The system is now in the process of being tested in the lab and it may soon be trialled in hospitals. "It's quite possible that [VentShare] will just be going straight into the field. Because it would be a last-chance-saloon kind of thing, if you have to decide to choose one patient [to have a ventilator] or give two patients the chance through a new design, that's when we'd test it for the first time. But that would have to be after rigorous testing in the lab where we're continually getting feedback from clinicians on how comfortable they would be to use the system," Jones said.
The VentShare project is working with hardware companies to build a couple of hundred versions of the monitoring systems that form part of the Ventshare design, and will ship them to those hospitals most in need.
It is ultimately a solution that its creators hope will never need to be used. "It is really a last resort. We hope that sharing ventilators won't be necessary but, if it is, then we want to do everything we can in a short space of time to ensure that it is safe as possible for patients," Jones said.
While VentShare is looking to exploit the ventilators already out there, others projects are trying to create low-cost, low-feature-set machines. Among them are MIT's E-Vent and the University of Michigan's Coventor, both conceived as a way of automating a manual resuscitator known as a bag valve mask or AMBU bag.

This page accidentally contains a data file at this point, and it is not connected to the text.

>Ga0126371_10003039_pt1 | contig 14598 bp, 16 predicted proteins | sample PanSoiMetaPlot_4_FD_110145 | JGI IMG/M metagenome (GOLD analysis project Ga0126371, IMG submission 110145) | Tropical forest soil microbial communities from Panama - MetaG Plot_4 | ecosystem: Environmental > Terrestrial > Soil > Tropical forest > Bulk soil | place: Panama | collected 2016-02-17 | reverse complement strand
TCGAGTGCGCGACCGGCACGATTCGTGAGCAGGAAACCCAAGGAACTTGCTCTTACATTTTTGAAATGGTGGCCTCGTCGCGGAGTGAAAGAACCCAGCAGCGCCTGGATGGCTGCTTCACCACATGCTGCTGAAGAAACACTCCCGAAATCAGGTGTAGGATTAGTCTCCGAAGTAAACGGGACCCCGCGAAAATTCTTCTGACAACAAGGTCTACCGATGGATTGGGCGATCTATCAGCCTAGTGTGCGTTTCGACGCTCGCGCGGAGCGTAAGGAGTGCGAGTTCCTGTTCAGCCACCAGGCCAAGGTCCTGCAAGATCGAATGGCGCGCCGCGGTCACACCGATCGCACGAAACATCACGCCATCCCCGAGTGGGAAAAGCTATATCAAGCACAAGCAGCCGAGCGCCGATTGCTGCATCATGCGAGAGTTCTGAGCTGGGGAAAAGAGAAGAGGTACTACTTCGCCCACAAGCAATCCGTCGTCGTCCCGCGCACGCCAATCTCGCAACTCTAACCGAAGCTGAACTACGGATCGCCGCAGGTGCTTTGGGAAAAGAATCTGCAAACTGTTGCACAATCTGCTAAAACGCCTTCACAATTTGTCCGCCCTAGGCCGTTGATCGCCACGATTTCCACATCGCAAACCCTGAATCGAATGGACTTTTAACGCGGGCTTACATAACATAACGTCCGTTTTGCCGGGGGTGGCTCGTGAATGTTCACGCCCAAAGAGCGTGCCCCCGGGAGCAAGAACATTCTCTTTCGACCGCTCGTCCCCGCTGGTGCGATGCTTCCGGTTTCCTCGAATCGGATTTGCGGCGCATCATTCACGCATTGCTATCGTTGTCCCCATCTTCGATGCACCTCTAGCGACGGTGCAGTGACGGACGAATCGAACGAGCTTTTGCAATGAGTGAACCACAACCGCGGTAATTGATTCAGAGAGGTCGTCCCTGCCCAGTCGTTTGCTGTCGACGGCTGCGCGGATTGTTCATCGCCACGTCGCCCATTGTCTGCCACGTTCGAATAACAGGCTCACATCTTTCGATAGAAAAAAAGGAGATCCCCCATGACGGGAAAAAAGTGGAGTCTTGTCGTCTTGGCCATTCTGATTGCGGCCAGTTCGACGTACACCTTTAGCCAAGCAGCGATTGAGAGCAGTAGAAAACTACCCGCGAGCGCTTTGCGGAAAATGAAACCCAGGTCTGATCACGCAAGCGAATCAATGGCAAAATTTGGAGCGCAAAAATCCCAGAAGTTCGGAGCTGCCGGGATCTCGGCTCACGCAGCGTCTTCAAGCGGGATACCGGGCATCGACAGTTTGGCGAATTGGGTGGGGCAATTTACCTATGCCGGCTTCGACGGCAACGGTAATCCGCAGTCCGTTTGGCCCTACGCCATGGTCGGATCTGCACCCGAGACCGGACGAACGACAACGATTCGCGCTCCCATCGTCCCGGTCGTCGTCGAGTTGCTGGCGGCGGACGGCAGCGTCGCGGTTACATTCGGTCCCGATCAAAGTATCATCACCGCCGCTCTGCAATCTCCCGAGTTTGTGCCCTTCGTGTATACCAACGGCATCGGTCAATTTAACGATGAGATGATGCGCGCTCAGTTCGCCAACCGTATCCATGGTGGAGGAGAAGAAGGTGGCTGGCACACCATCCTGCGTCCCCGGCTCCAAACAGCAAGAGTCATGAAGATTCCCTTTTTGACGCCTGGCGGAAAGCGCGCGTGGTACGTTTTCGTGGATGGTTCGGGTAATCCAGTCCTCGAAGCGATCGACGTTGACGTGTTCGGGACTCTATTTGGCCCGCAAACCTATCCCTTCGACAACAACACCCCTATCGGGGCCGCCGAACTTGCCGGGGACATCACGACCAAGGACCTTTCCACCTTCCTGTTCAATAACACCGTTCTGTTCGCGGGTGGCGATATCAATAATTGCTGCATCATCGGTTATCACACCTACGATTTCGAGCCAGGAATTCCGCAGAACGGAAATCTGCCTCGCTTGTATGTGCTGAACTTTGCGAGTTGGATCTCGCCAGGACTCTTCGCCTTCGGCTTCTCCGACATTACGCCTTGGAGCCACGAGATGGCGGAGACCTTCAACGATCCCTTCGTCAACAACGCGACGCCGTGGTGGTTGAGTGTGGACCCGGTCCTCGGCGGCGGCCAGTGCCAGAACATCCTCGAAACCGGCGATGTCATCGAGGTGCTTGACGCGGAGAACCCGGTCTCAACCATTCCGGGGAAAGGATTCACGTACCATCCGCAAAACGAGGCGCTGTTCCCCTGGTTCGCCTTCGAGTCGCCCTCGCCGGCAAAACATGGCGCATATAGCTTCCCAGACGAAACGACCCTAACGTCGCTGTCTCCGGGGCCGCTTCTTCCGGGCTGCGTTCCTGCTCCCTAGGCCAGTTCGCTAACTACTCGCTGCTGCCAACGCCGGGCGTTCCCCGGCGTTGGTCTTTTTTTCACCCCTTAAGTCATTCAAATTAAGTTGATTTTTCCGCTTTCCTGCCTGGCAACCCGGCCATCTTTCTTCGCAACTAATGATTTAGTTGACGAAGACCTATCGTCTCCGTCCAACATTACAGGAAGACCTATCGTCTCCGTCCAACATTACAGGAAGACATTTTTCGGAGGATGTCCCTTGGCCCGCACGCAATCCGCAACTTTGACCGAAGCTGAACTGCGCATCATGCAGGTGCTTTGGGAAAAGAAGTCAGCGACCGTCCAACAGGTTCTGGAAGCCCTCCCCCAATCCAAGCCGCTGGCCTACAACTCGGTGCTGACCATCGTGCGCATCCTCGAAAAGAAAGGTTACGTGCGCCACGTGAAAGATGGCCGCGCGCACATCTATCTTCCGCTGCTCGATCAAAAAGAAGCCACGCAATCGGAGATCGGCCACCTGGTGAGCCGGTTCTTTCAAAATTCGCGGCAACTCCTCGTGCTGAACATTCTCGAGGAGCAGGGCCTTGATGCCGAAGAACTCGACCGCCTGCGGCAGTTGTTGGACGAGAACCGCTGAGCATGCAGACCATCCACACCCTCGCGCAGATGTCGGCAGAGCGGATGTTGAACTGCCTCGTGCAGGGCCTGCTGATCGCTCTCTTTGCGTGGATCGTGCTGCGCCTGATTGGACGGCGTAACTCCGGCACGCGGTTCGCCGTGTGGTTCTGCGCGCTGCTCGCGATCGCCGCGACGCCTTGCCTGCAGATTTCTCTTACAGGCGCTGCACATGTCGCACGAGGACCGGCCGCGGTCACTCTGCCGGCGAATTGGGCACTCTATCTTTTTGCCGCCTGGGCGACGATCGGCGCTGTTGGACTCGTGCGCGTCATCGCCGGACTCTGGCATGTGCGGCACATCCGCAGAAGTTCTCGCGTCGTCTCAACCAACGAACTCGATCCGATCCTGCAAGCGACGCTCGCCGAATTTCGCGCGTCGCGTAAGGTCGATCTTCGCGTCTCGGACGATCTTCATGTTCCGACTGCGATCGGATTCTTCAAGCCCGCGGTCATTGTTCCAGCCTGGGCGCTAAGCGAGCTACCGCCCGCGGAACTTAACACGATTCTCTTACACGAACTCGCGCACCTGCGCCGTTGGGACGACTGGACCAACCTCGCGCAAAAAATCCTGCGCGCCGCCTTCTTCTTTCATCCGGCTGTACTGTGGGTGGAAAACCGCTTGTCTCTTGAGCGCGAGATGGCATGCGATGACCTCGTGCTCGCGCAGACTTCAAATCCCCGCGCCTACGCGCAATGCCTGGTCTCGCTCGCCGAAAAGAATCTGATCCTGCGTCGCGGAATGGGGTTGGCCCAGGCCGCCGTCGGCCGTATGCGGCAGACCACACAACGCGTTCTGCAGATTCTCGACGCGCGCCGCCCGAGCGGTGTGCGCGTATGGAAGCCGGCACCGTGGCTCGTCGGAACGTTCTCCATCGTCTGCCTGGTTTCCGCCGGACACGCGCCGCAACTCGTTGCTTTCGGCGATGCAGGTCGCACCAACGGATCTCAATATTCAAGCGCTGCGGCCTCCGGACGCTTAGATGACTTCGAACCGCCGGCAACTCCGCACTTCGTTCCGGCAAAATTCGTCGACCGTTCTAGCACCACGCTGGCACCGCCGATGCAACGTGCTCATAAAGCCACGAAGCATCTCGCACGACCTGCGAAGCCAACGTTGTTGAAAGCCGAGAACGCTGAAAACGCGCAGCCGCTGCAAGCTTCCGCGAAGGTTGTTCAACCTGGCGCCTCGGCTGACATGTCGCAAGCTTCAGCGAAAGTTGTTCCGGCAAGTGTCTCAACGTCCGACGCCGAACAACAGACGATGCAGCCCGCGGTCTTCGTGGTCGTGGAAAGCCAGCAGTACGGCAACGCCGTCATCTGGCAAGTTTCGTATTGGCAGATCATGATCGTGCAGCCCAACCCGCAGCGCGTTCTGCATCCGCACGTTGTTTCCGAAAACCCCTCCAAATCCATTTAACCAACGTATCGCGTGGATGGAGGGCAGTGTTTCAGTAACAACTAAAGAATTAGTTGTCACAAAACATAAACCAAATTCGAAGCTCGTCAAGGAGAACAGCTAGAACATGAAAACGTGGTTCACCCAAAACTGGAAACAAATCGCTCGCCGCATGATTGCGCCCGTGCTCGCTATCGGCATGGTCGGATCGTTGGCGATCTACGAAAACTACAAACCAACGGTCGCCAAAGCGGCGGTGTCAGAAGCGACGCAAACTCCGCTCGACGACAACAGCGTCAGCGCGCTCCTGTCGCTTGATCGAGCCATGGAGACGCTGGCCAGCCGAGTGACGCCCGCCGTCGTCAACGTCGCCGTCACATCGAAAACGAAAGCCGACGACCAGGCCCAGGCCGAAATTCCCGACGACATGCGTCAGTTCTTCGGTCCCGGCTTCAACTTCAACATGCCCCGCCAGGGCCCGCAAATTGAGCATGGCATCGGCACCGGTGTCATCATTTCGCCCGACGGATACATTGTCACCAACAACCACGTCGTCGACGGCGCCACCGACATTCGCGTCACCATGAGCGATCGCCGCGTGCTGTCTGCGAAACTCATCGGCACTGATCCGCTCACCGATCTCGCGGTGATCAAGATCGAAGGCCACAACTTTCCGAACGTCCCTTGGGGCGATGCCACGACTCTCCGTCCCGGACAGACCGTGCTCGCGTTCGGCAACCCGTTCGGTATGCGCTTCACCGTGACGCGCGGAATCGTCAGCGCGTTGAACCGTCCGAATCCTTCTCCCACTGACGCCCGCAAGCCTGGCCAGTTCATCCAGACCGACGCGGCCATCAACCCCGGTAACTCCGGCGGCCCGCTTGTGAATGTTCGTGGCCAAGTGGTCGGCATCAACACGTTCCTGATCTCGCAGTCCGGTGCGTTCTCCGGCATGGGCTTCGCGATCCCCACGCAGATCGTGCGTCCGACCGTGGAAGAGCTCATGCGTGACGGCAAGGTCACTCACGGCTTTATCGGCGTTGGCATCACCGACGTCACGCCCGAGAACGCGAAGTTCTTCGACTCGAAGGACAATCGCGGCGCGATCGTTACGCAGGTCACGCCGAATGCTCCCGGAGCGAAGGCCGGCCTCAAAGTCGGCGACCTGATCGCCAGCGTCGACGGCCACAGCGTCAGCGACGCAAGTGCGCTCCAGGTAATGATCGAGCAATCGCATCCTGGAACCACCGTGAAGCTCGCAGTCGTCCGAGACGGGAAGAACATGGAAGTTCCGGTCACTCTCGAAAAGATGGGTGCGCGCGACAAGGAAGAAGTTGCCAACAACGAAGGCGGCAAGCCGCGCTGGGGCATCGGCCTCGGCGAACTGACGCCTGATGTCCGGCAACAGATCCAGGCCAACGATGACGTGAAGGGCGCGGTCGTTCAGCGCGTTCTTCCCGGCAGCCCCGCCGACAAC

Bag valve masks bags are usually hand-squeezed by medics as a short-term way of getting oxygen into a patient who's having trouble breathing. A new crop of designs are aiming to have a machine do the squeezing, potentially greatly extending the time a person could receive ventilation in this way.
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The systems are meant to be used "when a hospital has used up all ventilators and the only option is manual bagging a patient. We hope that such systems may serve as bridge devices and help with the triage of available respirators and clinicians trained in respiratory therapy," MIT's E-Vent site says.
Anaesthetist Steve Richardson, the doctor who heads up the Coventor project and a fellow at the University of Minnesota's medical school, told ZDNet that he decided to start work on the machine after the medical school's dean put out a call for proposals to help with the coronavirus crisis -- but the seed of the idea was sown much further back while he was still at medical school. "Someone gave a presentation that talked about pandemic preparedness and the fact that in the state of Minnesota, if we had a severe pandemic, we would not have enough N95 masks or ventilators for our state, so I think that that idea was always in the back of my mind as this approached us."
As an anaesthesiologist, Richardson uses a bag valve mask every day, and anaesthesia machines can be repurposed to serve as ventilators -- ideas that fed into the Coventor's creation. Seven hours after calling up friends in the local medical device industry to discuss his idea of automating ventilation through bag valve masks, the first Coventor prototype was built, and second and third iterations followed days later.
Several prototypes and lab testing later, the Coventor team are already in conversation with potential users in countries across the world, and Boston Scientific is looking to begin fabricating the machines.
Like VentShare, the Coventor is aimed at reliving acute shortages of ventilators, rather than replacing fully-featured machines.
"There have been a number of people who have worked at trying to provide the functionality, to reinvent the wheel if you will, of an ICU ventilator with an AMBU bag and it just is extremely difficult to do, so what we focused on is providing a very simple, easy to understand machine that compresses an AMBU bag, it will give you a reliable volume of air and the ability to change the respiratory rate of the patient," Richardson said.